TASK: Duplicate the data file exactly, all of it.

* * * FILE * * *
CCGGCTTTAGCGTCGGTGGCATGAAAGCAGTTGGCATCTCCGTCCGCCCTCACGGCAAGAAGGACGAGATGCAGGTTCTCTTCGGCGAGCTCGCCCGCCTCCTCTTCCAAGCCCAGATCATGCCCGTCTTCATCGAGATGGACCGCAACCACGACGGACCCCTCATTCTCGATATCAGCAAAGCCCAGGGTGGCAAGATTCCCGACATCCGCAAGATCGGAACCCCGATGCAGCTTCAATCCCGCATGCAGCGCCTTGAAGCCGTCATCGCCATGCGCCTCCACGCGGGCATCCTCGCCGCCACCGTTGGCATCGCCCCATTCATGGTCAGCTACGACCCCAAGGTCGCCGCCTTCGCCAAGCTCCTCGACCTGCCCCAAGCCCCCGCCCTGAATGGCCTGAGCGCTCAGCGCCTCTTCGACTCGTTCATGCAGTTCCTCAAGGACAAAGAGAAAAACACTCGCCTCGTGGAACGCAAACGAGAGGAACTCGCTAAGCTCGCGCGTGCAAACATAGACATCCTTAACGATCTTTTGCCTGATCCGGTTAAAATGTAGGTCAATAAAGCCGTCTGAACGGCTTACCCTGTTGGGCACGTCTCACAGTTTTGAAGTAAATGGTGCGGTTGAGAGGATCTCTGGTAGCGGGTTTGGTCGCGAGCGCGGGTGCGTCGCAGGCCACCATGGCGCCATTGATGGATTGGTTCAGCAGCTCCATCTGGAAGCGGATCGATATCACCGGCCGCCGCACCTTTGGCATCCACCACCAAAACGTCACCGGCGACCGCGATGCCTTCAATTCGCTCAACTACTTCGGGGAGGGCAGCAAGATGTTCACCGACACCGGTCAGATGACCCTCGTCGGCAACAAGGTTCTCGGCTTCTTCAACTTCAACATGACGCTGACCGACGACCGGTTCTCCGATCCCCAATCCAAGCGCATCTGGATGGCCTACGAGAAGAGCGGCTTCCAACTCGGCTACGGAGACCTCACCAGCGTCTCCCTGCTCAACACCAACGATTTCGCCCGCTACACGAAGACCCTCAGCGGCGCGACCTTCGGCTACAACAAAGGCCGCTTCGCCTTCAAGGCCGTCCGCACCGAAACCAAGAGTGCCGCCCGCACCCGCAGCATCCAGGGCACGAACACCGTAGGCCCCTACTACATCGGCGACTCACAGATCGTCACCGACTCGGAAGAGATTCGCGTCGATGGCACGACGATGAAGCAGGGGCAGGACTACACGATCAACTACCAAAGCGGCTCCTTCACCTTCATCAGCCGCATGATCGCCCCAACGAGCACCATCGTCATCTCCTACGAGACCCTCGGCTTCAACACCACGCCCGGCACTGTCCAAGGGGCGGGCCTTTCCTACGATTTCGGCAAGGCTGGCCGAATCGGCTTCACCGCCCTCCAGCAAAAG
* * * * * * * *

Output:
CCGGCTTTAGCGTCGGTGGCATGAAAGCAGTTGGCATCTCCGTCCGCCCTCACGGCAAGAAGGACGAGATGCAGGTTCTCTTCGGCGAGCTCGCCCGCCTCCTCTTCCAAGCCCAGATCATGCCCGTCTTCATCGAGATGGACCGCAACCACGACGGACCCCTCATTCTCGATATCAGCAAAGCCCAGGGTGGCAAGATTCCCGACATCCGCAAGATCGGAACCCCGATGCAGCTTCAATCCCGCATGCAGCGCCTTGAAGCCGTCATCGCCATGCGCCTCCACGCGGGCATCCTCGCCGCCACCGTTGGCATCGCCCCATTCATGGTCAGCTACGACCCCAAGGTCGCCGCCTTCGCCAAGCTCCTCGACCTGCCCCAAGCCCCCGCCCTGAATGGCCTGAGCGCTCAGCGCCTCTTCGACTCGTTCATGCAGTTCCTCAAGGACAAAGAGAAAAACACTCGCCTCGTGGAACGCAAACGAGAGGAACTCGCTAAGCTCGCGCGTGCAAACATAGACATCCTTAACGATCTTTTGCCTGATCCGGTTAAAATGTAGGTCAATAAAGCCGTCTGAACGGCTTACCCTGTTGGGCACGTCTCACAGTTTTGAAGTAAATGGTGCGGTTGAGAGGATCTCTGGTAGCGGGTTTGGTCGCGAGCGCGGGTGCGTCGCAGGCCACCATGGCGCCATTGATGGATTGGTTCAGCAGCTCCATCTGGAAGCGGATCGATATCACCGGCCGCCGCACCTTTGGCATCCACCACCAAAACGTCACCGGCGACCGCGATGCCTTCAATTCGCTCAACTACTTCGGGGAGGGCAGCAAGATGTTCACCGACACCGGTCAGATGACCCTCGTCGGCAACAAGGTTCTCGGCTTCTTCAACTTCAACATGACGCTGACCGACGACCGGTTCTCCGATCCCCAATCCAAGCGCATCTGGATGGCCTACGAGAAGAGCGGCTTCCAACTCGGCTACGGAGACCTCACCAGCGTCTCCCTGCTCAACACCAACGATTTCGCCCGCTACACGAAGACCCTCAGCGGCGCGACCTTCGGCTACAACAAAGGCCGCTTCGCCTTCAAGGCCGTCCGCACCGAAACCAAGAGTGCCGCCCGCACCCGCAGCATCCAGGGCACGAACACCGTAGGCCCCTACTACATCGGCGACTCACAGATCGTCACCGACTCGGAAGAGATTCGCGTCGATGGCACGACGATGAAGCAGGGGCAGGACTACACGATCAACTACCAAAGCGGCTCCTTCACCTTCATCAGCCGCATGATCGCCCCAACGAGCACCATCGTCATCTCCTACGAGACCCTCGGCTTCAACACCACGCCCGGCACTGTCCAAGGGGCGGGCCTTTCCTACGATTTCGGCAAGGCTGGCCGAATCGGCTTCACCGCCCTCCAGCAAAAG